Bohemian breakfast: black forest ham infused bourbon, served with an advocaat, maple syrup and condensed milk egg. Yes, MsMarmitelover drank something meaty. One component was avocaat, a very witty use of egg liqueur and matched skillfully with toasted brioche, marmite and the fluffiest shavings of wigmore cheese. Bravo!

Salty caramel. Wether's Original infused vodka, dark creme de cacao, condensed milk, honey, salt. It tasted of childhood, sweet treats by the sea on a summer holiday. One guest thought this tasted of popcorn.

White Russian: vodka, a creamy marshmallow, coffee liqueur (Kahlua). Matched with seabuckthorn curd, apple vinegar meringue and gingerbread.

Amaretti biscuits, biscuit vodka, amaretto, pop rocks. I liked this very much. The texture of the pop rocks worked very well. Matched with coffee milk and Amaretto dessert which reminded me and the Belgian couple opposite me of a French tinned custard dessert called Mont Blanc ( I used to love Grand Marnier flavour). Ben used ingredients he wouldn't normally use in his own cooking to match these unusual cocktails.

Paul Tvaroh and Ben Greeno

(1) Couverts is French for cutlery. Do I have to explain everything? Doh!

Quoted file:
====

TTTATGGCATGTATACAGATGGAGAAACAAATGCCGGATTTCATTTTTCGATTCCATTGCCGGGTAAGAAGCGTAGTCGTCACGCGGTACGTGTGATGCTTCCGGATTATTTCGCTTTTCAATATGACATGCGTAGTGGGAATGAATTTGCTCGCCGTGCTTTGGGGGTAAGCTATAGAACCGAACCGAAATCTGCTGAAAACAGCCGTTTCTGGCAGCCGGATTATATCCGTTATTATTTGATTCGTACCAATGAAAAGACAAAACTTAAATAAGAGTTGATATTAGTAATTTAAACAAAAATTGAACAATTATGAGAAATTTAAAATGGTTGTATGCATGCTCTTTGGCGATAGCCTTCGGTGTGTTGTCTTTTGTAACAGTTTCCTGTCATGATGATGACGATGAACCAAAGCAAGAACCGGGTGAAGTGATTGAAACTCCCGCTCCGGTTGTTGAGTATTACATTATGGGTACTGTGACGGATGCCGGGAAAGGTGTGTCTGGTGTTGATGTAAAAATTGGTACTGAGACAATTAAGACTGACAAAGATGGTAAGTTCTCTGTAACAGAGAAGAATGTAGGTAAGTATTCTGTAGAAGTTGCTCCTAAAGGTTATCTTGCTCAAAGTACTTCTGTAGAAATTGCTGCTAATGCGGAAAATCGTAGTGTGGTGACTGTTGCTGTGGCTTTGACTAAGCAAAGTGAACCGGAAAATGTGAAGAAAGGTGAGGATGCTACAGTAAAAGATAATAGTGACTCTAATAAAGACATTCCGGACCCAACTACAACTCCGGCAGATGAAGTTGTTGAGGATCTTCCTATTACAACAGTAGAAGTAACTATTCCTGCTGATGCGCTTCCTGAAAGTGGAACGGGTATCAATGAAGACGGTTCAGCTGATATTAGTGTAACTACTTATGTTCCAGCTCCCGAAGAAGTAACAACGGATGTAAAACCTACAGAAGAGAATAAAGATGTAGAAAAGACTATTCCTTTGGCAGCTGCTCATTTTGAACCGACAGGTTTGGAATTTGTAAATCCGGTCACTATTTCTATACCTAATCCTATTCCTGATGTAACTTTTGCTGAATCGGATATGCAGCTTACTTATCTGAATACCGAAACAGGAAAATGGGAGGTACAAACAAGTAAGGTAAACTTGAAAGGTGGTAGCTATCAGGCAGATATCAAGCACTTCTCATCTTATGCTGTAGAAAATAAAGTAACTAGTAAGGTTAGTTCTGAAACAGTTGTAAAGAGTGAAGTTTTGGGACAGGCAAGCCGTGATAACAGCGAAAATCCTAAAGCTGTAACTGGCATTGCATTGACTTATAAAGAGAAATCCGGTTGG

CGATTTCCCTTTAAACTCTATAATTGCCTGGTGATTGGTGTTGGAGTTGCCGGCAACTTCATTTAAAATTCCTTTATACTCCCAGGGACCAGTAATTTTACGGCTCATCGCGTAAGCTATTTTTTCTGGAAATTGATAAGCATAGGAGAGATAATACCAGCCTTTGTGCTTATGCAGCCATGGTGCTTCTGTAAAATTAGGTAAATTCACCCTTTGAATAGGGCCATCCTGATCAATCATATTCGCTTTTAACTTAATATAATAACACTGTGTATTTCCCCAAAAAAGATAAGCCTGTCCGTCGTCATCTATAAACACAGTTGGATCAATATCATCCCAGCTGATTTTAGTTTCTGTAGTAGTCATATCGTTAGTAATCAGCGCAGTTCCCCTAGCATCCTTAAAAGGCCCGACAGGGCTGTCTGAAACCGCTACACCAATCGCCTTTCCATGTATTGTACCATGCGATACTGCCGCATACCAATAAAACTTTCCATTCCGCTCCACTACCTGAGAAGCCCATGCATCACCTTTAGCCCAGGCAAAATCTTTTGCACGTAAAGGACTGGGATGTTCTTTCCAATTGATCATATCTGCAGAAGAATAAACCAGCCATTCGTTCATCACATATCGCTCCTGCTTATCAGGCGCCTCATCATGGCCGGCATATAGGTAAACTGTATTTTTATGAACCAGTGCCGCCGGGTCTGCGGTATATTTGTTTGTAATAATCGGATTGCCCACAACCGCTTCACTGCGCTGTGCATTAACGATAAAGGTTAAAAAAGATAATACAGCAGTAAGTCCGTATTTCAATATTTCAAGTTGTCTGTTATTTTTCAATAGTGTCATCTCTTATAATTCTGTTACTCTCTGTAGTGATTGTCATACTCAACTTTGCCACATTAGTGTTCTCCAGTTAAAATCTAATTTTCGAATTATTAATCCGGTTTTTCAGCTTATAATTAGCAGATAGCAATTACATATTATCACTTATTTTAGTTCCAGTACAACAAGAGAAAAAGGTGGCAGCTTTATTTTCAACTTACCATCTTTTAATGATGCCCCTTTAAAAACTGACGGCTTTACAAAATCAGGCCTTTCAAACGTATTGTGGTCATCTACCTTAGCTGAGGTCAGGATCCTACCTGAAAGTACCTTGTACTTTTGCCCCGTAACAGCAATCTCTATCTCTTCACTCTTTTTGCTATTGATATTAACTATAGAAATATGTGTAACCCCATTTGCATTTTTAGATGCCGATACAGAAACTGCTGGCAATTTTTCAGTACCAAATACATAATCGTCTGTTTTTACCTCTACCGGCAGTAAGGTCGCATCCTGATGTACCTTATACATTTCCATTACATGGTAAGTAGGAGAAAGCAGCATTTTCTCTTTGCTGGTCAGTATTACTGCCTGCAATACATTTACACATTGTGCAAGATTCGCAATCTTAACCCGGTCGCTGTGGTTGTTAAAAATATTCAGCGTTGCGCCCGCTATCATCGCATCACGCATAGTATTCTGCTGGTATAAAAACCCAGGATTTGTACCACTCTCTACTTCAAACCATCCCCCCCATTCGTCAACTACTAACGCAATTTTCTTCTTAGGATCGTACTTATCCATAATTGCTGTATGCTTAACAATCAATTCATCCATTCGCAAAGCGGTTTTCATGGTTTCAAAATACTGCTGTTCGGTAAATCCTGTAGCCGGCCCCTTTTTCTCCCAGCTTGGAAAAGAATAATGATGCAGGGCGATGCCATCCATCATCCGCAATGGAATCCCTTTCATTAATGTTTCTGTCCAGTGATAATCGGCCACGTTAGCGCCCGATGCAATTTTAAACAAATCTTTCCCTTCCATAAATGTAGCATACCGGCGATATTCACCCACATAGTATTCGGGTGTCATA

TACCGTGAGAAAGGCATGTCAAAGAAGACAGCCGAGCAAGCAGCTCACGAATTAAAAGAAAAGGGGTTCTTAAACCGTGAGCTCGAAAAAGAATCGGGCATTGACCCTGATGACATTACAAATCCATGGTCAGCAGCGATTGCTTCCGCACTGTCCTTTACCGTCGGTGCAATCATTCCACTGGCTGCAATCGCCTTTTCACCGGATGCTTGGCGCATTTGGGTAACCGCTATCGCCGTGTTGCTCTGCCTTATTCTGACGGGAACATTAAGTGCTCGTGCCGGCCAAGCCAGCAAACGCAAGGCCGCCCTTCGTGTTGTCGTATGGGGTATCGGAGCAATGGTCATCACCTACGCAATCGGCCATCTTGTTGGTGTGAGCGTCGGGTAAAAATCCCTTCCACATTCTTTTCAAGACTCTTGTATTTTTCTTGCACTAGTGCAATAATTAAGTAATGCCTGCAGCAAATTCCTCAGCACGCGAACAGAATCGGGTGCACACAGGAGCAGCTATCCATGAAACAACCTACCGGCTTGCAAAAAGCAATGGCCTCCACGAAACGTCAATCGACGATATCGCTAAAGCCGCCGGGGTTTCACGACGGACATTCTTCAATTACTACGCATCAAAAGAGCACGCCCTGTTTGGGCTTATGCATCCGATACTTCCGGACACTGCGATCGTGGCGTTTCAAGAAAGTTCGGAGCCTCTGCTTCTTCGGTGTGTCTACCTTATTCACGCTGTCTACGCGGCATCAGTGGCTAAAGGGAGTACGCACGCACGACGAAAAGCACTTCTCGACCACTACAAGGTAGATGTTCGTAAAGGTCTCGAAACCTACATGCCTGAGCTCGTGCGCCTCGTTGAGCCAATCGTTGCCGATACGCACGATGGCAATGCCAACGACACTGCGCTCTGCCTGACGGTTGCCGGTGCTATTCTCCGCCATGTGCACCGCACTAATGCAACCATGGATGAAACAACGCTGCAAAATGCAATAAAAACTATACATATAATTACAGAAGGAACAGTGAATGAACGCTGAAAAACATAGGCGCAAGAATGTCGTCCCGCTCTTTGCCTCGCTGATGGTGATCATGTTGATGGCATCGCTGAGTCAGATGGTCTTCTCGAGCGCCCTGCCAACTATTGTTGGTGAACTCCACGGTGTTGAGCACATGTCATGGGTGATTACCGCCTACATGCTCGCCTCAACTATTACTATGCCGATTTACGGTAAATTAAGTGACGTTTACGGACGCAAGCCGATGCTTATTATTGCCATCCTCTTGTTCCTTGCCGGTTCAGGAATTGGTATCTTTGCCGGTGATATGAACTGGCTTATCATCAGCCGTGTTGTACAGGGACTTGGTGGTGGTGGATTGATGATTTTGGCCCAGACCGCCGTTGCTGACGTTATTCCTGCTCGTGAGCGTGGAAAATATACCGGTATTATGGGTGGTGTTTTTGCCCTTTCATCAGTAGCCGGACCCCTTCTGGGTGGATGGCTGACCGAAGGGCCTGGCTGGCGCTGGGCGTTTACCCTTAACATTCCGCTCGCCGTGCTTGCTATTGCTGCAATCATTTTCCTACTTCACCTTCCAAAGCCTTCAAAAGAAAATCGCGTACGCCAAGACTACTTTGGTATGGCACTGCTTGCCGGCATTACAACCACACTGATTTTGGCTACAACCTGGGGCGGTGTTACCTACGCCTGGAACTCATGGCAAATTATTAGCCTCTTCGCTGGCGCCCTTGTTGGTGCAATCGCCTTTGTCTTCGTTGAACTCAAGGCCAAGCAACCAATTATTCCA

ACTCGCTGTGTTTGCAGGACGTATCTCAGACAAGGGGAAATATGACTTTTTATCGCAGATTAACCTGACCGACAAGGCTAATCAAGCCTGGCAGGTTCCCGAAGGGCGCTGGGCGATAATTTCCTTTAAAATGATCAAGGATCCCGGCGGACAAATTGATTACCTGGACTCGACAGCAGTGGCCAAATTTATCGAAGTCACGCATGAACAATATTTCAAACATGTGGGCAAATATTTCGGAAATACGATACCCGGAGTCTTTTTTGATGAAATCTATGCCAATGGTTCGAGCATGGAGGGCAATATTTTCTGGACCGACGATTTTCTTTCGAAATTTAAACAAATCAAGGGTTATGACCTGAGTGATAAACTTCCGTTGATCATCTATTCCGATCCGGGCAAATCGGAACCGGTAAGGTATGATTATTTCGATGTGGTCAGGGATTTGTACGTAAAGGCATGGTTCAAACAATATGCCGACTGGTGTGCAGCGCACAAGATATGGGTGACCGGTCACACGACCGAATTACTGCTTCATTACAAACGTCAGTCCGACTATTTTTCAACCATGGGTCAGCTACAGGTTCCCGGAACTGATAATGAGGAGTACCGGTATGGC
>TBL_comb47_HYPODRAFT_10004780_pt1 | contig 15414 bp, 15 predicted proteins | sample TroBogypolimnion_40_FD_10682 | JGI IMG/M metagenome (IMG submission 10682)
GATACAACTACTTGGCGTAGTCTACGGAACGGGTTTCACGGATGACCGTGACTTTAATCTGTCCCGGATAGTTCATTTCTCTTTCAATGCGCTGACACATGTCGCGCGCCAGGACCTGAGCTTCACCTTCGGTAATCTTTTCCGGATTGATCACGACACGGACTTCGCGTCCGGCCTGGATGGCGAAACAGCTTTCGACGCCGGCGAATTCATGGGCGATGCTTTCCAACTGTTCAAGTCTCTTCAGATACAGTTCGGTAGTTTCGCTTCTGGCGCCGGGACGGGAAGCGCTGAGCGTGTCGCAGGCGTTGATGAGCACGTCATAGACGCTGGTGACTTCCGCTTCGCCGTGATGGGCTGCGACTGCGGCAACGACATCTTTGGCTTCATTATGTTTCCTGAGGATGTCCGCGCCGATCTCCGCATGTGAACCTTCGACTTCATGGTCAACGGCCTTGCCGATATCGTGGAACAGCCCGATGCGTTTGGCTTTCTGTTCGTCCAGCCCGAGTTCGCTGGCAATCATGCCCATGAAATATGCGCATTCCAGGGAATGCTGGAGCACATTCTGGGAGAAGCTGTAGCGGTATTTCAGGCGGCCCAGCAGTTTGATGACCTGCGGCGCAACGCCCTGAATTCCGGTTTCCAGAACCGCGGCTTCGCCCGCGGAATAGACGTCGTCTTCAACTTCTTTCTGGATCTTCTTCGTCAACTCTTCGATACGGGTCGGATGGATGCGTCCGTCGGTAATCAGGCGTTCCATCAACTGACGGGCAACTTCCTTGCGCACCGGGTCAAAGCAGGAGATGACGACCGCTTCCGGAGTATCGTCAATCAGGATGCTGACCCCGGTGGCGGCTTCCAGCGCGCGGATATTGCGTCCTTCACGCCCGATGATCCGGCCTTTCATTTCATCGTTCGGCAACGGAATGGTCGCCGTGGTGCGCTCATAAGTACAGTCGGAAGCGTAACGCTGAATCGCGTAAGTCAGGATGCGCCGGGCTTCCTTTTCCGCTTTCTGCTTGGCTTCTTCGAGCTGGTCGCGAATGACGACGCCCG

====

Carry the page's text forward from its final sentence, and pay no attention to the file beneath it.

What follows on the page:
Book for The Loft here
Contact Ben Greeno here
Lounge Bohemia here


  1. I am so very envious of your experience - it sounds and looks wonderous!

  2. Really enjoyed reading that, brought it all flooding back seeing your photos, it was quite an evening! I was very impressed with the food which I wasn't expecting to be, Ben had a hell of a job trying to pair anything to those drinks. Very nice to meet you there, I'll have to pull my finger out and get my write up done soon.

  3. It's fantastic. I love this food and this foto. Bravi! Ciao. Deborah

  4. The pictures make the difference! You opened up a whole new world to me:)
    Though I like architecture:)
    Keep writing!!

  5. Hi Jones, I didn't realise you were 'Jones the blogger' at the evening. Nice to meet you too. Liked your post's the link:

    Lizzie, it was fantastic, both times.

    Il sapore: thanks, it was an amazing experience.

  6. oh wow...that looks jusr awesome. I ate at Noma last month and it was so wonderful and different to anywhere I have ever been before...workiing on the post now...its really looong

  7. This all looks amazing...I bet the tastes were phenomenal! I could never do this sort of thing i don't reckon though...surely you must be a certain type of personality that goes in for this kind of cooking? So much precision, attention to detail, science...? I think I'd be too impatient...though maybe I'm wrong?!

    I just like my food hearty generally when i am the one cooking it - now if someone cooked this sort of stuff for me, however...well, I wouldn't complain! You're a lucky girl! xxx

  8. That all looks truly amazing

  9. this all looks incredible, such unfettered creativity - love it!

  10. bloody amazing - totally agree with you, MsMarmite, about the ponsiness and pointlessness of most 'architectured' food, but this-is-something-else.

    funny that Tvaroh means curdcheese:)

    any idea how one gets into Lounge Bohemia?! just make an appointment?!